It was Mardi Gras night 1990 or could’ve been 1991. I was so sick. I planned to be in the parade with friends as Stepford wives, drugged to the eyeballs on barbiturates, just bashing into the crowd with shopping trolleys all the way up the route.

But I was so sick. I couldn’t get out of bed. This flu seemed so intense. I also had golf ball-sized lymph glands and night sweats. I had quite a few friends that were succumbing to the dreaded bum flu and I’m imagining that maybe this is the seroconversion. I was frightened. The whole thought of having to go to a doctor freaked me out.

Phil: But you did go?

Tobin: Yes. A dear friend, a woman, said she knew a doctor who was a gentle sweetheart and that I should go and get tested. So, I went.

If young people don’t have good self-esteem or access to good sexual health information and support structures, which I didn’t, then they have poor sexual health outcomes. A classic example is what happened to me. I’d go to places and wasn’t sure how to negotiate sex. I didn’t know how to say no. There were a couple of times that I wasn’t in control or able to negotiate the sort of sex that would’ve kept me safe and healthy.

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 It’s that weird thing about slut-shaming. That sluts are more likely to contract HIV or an STI. Well that’s not true, it’s what sort of sex you have.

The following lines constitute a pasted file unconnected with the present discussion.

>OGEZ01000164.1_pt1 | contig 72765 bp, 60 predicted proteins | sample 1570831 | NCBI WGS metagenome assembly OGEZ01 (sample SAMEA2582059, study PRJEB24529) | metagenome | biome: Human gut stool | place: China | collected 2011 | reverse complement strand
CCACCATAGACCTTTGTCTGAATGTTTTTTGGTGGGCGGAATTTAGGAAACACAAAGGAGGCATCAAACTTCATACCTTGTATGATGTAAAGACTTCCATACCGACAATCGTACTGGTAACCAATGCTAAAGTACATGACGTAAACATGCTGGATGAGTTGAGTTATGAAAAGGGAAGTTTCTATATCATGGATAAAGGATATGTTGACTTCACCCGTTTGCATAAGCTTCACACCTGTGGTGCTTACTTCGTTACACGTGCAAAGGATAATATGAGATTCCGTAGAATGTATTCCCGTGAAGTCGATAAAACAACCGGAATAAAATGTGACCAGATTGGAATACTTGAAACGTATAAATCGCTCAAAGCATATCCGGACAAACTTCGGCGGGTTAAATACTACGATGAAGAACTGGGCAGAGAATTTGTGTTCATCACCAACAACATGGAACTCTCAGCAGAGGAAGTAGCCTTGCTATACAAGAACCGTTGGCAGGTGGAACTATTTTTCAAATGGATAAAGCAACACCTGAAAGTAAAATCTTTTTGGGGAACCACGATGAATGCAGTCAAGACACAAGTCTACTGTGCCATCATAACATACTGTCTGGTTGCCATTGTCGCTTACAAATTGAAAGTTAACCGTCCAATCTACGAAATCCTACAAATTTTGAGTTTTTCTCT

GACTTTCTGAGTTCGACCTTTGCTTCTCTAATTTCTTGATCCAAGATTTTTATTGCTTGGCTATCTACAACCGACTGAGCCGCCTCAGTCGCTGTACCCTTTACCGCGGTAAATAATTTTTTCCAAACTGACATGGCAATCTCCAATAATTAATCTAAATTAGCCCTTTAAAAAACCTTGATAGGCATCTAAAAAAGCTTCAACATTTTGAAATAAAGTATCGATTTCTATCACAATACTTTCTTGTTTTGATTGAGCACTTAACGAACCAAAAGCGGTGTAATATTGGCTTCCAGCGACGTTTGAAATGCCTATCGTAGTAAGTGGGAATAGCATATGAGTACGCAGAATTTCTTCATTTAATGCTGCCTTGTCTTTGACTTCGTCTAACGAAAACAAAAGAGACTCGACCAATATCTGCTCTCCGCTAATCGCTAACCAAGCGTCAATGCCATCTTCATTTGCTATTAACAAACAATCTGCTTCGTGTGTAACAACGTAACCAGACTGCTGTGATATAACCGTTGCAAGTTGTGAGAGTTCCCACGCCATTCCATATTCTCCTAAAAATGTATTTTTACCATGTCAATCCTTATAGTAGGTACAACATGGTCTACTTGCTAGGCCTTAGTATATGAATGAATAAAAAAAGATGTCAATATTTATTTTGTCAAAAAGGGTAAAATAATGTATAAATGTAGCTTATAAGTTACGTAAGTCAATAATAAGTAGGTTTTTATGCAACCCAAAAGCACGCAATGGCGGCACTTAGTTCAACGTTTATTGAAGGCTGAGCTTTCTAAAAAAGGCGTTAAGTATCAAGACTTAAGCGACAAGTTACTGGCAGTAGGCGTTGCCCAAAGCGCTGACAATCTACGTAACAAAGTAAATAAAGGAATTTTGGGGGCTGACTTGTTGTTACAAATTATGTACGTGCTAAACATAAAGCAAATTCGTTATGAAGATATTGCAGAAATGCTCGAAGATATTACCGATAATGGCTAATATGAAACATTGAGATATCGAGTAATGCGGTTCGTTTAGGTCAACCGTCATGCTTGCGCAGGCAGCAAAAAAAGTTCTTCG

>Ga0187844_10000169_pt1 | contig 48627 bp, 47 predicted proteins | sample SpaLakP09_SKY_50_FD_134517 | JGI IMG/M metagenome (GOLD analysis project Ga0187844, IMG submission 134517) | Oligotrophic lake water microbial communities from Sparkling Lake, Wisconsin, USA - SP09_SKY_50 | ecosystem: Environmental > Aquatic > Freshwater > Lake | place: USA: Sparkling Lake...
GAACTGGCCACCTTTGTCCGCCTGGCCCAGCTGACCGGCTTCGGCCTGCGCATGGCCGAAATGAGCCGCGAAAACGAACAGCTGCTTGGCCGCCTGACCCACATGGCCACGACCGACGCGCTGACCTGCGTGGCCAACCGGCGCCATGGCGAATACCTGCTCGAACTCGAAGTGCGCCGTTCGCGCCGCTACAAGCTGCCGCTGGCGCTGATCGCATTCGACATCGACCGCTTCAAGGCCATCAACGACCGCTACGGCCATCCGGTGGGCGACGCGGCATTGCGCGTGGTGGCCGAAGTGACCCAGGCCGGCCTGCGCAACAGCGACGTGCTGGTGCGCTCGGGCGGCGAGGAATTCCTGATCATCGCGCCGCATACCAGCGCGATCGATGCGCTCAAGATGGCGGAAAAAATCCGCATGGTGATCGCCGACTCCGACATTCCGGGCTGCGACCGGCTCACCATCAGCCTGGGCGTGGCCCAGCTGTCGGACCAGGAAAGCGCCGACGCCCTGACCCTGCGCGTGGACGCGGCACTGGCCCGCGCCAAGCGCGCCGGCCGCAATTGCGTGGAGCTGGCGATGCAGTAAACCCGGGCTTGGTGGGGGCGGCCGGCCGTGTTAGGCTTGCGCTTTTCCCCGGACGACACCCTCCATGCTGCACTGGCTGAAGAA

I hardly had that much sex compared to my slut friends, although I wanted to. In the back of my mind, it was like this isn’t really going to be me cos I’d only had a few situations.

Phil: What was your reaction to being told?

Tobin: Absolute catatonia! I went by myself. He didn’t want to tell me. I don’t think he felt prepared. And he could tell that I was really anxious.

When he told me, it was like being shot with a ray gun. That’s what it felt like. And I felt like I was wearing it. It was visible when I left the surgery, and everybody knew. The messages we were getting is that this is deadly, you’re going to die. You’re going to be judged in a shameful way.

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 Phil: Basically, you were in shock. Did you tell anyone?

Tobin: The first person I wanted to tell was my mother. I don’t know why I felt like I needed to talk to her. I was crying so much that I created a puddle on the floor. I’m on the phone talking to her staring at my reflection in my own tears.

She said: “That’s all right. I love you. I care you’re all right.” That was extremely important to hear because when you’re vulnerable you don’t want to be judged or disowned. It was a huge burden off my shoulders. Then I went and drank martinis up and down Oxford Street telling everyone far and wide.

Phil: So many people don’t tell anyone.

Tobin: For me it was self-preservation. I don’t want to hold onto this secret. I’d rather just wear this huge badge. I’m HIV positive. I’m okay!

Phil: I’m envious of your emotional strength. Many people, myself included, suffered intense depression, suicide ideation, and more.

Tobin: It’s not been a bed of roses. I have lived with acute anxiety driven by being stigmatised as homosexual and then as someone with HIV. I probably had it when I was very young and got bullied by the big yobby boys at school who saw me as a target.

But I also have this kind of “Fuck you! You’re not going to win” attitude. I’m a bit of a fighter.

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